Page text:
Career Services Personnel

Ichabod Black may be the office mascot, but those truly responsible for the many events and opportunities offered to students are the members of the career services team, including director
Roger Young, assistant director Alexandra Anderson and internship coordinator Maria Kruger.

You are stranded on a desert island. There is ample food and shelter for you to live on.
What is the one personal item that you would most like to have with you?

Alexandra Anderson: Well, besides my family, I would have to say books! Really long ones,
if I’m going to be there a while. The whole Harry Potter series, perhaps, or Diana Gabaldon’s
Outlander series. I love to read, and since I have a four-year-old, I don’t get to read much for
fun these days. Two minutes at a time while brushing my teeth is about the norm. Actually, that
island with a stack of books is sounding kind of fun!

Roger Young: A good book would be nice, but after I read it, then what? So I guess it would be matches, in case I need to build a fire to flag down a passing ship or plane.

Maria Kruger: My kindle.

What is your favorite part of your job at SU?

Alexandra Anderson: Definitely getting to know students, and especially seeing the progress students make in their life planning and when they land that coveted opportunity they’ve been striving toward. I love that my job is a balance between getting to help people in a practical way
and also getting lots of task-y stuff done, such as planning events, managing a website, etc. And I get to stay “in college” long-term. It’s a perfect fit for my personality and interests, though it took my parents a while to realize I actually had a career and wasn’t just remaining a perpetual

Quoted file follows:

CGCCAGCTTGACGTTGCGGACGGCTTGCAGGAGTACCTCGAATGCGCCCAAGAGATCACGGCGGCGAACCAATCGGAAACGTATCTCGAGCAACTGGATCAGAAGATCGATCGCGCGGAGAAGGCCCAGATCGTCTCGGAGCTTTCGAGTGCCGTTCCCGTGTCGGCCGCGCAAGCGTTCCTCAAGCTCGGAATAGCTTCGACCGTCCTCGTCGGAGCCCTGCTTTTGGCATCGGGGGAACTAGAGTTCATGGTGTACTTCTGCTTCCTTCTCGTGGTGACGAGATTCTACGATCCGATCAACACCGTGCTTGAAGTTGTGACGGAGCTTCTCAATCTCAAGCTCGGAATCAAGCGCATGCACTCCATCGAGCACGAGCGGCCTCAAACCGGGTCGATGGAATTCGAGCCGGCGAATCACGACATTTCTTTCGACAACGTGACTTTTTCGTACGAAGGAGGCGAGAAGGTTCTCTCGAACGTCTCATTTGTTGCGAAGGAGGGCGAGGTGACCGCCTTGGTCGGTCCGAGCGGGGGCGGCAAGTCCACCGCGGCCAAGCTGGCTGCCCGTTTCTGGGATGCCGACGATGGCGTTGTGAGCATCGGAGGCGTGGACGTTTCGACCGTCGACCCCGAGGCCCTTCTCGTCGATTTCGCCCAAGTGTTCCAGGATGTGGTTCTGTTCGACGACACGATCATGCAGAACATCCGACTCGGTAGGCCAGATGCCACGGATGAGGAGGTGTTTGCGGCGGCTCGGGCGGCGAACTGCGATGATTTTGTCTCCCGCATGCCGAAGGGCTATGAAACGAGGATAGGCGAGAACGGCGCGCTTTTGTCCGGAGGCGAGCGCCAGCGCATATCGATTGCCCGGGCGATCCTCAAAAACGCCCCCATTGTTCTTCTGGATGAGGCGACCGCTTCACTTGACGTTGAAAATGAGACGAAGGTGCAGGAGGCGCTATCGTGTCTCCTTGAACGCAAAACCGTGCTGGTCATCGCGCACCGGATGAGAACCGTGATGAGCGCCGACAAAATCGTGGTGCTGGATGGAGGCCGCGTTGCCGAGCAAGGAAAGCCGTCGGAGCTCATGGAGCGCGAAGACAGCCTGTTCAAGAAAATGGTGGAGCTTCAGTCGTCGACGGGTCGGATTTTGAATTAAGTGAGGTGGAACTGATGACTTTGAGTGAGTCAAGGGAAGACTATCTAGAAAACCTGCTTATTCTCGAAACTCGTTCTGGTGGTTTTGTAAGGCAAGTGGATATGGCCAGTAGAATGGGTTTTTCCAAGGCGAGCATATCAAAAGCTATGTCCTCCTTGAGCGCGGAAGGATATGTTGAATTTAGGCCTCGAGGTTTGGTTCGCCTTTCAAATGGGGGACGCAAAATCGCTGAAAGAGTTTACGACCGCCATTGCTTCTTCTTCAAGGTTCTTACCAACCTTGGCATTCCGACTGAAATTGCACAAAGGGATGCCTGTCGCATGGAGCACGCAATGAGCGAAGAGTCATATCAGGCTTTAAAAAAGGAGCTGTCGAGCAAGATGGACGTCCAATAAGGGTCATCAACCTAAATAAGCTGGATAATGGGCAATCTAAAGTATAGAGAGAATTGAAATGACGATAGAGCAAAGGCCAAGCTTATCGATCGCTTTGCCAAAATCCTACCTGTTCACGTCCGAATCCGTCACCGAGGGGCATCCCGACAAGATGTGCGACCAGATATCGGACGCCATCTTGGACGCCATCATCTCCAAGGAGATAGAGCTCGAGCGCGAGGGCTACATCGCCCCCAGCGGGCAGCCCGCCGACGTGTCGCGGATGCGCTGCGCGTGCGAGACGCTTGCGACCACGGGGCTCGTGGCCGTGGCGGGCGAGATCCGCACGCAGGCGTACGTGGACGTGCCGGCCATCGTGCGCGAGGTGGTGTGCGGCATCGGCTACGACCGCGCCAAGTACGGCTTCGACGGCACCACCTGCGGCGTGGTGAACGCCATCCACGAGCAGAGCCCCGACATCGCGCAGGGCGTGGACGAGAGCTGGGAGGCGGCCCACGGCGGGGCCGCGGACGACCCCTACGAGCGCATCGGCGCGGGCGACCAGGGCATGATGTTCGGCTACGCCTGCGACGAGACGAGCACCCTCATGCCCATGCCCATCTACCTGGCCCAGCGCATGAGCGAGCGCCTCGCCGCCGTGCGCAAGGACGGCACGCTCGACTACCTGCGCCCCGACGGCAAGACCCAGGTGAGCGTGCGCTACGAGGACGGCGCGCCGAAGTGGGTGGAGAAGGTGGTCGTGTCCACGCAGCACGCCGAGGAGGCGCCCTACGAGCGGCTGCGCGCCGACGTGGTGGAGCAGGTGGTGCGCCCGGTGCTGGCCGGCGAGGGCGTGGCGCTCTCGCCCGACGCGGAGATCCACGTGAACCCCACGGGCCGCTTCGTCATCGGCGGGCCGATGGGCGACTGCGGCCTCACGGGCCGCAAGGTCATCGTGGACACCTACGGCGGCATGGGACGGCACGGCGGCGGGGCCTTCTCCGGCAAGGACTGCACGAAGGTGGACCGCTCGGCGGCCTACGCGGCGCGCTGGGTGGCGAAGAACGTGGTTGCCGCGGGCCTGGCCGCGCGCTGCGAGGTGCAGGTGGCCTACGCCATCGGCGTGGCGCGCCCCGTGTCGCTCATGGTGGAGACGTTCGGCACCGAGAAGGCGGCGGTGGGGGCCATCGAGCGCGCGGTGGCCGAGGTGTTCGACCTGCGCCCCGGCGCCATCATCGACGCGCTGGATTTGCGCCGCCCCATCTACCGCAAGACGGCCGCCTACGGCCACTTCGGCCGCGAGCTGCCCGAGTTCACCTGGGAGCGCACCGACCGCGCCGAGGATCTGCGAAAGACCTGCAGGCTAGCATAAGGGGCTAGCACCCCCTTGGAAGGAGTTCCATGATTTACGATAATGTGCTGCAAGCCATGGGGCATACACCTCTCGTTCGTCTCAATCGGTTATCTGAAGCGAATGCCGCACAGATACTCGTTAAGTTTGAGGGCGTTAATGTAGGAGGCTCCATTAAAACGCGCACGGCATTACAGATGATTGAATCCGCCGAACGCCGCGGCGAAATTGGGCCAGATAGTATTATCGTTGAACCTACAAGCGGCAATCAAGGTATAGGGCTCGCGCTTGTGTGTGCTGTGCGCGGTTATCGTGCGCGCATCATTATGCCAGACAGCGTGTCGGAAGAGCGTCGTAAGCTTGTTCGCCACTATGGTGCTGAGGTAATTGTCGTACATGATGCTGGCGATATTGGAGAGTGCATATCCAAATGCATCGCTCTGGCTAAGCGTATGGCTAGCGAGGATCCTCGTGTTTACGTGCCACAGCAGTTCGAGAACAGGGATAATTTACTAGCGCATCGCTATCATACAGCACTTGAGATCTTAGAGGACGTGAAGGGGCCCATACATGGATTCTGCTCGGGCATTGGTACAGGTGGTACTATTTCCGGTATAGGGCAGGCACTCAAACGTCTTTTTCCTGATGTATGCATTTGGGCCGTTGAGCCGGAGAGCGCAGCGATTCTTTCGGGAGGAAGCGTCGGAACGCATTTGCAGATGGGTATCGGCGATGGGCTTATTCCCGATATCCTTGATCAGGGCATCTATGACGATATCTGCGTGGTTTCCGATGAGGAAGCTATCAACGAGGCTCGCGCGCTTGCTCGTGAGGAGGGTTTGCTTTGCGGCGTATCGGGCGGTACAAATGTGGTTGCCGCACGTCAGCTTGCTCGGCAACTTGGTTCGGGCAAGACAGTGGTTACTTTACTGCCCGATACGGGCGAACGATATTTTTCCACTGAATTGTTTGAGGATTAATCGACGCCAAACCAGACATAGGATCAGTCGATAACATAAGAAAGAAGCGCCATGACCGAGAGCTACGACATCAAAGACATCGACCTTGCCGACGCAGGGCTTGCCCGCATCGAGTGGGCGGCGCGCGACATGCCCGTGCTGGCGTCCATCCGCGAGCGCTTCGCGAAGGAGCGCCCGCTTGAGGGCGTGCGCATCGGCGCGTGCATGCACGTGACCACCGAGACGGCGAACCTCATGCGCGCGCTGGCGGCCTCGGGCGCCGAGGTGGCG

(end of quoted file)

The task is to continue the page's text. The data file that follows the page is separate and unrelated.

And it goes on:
student!

Roger Young: It has to be working with students and hearing of their successes in internships and their chosen career fields after Southwestern.

Maria Kruger: It is very rewarding to work with students and see them challenge themselves to grow through internships and other experiential learning opportunities.

What did you want to be when you were growing up?

Alexandra Anderson: First, a ballerina, but that idea dropped off around age 11! Then probably some kind of diplomat. Didn’t do that either, though my sister did. Then I was the typical liberal arts student who just loved studying languages and linguistics and even went to a master’s program in Spanish without having any idea of what I wanted to do with my career. As I’ve told many students, it wasn’t until I was half-way through my first master’s and I was working the front desk in Jester one night when my colleague said, “You know, Alex, this whole ‘helping college students outside the classroom’ thing that you’ve been doing for five years is a career field…” Wow! Epiphany! I finished my degree and then completed a second master’s in Higher
Education Administration to get the necessary credential to be marketable in this field. I’ve never really left college, and I love it that way!

Roger Young: I always wanted to fly, so I thought it would be very neat to be a pilot in the Air Force … did not happen. I am very near-sighted.

Maria Kruger: Truth be told, I wanted to be a professional figure skater. I never took lessons but I loved watching figure skating during the Olympics. Of course I also love animals and thought being a vet would be cool.

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